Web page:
May 22, 2013
China is likely to make substantive moves this year toward initiating an anti-dumping investigation into wine imported from the Eurozone, the China Security Journal reported on Tuesday.
The government may take a further step in pushing the probe in response to a strong call from the domestic wine industry and a string of anti-dumping cases brought by the European Union (EU) against Chinese products, the report quoted insiders as saying.
The Chinese Alcoholic Drinks Association announced last August that it had submitted a petition to the Ministry of Commerce, calling for an anti-dumping investigation regarding wine imported from the EU.
Chinese wine producers have been squeezed by stiff competition from their strong overseas counterparts and a persistent slump in their home market.
Exports now make up nearly one-third of China's liquor market. Wine from the EU took up 58.7 percent of China's wine imports in the first two months of 2013, customs data showed.
Most Chinese winemakers have posted disappointing financial figures. Yantai Changyu Pioneer Wine Co., a leading domestic wine brand, saw its business revenue and profit drop 3.34 percent and 5.57 percent year on year, respectively, in the first quarter of 2013, according to the company's quarterly report.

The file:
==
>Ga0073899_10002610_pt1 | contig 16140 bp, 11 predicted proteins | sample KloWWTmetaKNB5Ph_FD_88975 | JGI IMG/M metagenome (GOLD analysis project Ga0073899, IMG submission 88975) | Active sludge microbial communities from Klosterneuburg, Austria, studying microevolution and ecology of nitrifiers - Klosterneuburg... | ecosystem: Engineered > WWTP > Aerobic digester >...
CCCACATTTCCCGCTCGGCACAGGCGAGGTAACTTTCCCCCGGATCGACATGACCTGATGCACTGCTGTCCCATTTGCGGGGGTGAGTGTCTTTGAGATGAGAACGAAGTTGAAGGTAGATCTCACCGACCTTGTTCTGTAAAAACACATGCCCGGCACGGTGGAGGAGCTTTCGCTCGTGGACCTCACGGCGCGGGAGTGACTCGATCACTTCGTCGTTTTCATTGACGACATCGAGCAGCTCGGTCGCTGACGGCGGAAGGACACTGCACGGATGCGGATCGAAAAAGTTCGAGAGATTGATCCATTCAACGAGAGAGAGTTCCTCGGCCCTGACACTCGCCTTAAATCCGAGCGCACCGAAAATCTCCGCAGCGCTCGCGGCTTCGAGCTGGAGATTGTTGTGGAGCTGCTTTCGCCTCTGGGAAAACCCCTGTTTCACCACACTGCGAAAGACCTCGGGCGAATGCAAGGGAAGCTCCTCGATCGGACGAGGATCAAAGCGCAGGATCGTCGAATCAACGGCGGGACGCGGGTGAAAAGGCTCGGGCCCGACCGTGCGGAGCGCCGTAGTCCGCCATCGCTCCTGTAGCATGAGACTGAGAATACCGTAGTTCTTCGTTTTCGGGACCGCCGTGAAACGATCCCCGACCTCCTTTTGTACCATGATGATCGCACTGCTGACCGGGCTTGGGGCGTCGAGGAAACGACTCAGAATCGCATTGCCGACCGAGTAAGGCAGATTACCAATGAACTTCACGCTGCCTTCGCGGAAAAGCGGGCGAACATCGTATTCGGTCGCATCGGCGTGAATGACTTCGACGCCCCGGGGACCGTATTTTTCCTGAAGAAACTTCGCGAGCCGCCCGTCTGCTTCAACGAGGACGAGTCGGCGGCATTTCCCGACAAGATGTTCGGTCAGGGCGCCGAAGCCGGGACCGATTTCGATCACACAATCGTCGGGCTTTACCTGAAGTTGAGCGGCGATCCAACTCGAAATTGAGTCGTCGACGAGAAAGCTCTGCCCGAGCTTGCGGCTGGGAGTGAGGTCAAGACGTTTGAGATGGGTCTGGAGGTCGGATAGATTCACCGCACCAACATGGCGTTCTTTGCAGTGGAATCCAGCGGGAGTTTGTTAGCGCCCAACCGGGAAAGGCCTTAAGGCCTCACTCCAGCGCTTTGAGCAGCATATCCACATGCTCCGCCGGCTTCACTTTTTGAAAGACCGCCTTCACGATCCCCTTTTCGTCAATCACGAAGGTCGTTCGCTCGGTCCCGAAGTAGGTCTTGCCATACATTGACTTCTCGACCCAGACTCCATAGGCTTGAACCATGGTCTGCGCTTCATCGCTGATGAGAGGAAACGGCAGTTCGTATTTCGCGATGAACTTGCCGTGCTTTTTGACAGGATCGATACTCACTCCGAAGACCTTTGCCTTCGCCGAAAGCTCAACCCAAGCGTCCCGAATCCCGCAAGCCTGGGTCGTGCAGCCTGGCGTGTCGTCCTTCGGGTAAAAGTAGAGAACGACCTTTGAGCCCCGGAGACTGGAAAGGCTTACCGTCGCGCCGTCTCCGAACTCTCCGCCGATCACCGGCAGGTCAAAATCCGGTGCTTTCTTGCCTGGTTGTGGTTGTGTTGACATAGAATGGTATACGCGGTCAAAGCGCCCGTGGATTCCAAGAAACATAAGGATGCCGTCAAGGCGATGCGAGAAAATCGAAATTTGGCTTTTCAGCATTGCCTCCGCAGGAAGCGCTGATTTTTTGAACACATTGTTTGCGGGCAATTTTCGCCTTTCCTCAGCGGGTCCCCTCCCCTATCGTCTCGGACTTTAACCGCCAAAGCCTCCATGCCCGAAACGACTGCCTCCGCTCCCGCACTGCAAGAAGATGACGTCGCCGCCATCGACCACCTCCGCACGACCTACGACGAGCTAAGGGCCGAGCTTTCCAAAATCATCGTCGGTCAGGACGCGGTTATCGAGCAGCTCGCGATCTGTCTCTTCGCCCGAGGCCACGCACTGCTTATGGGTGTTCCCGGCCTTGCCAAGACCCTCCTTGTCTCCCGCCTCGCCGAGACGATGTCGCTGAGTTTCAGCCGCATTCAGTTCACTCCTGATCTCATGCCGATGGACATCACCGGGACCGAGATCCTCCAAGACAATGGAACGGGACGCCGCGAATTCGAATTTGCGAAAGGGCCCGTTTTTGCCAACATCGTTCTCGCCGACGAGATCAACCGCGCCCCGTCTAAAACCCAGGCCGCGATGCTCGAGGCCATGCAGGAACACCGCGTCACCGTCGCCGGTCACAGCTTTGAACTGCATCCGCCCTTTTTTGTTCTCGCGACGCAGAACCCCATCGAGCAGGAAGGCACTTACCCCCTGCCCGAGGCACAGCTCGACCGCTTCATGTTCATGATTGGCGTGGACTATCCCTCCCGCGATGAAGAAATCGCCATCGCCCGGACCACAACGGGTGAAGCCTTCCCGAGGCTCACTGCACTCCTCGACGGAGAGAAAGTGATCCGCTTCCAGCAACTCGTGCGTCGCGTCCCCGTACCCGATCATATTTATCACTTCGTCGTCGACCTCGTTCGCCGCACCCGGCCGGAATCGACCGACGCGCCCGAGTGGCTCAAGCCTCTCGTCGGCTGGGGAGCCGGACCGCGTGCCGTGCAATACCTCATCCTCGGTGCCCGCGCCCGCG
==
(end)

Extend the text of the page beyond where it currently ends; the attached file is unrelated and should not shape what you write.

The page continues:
Inspired by the prospect of anti-dumping investigations, China's winemakers posted big gains in the stock market on Monday. Changyu rose by 7.44 percent to 42.33 yuan on Monday and shed a slight 1.23 percent on Tuesday.
China became the world's fifth-largest consumer of wine in 2011 and is poised to become the second-largest liquor importer by 2015, according to International Wine & Spirit Research.
Source: People's Daily Online
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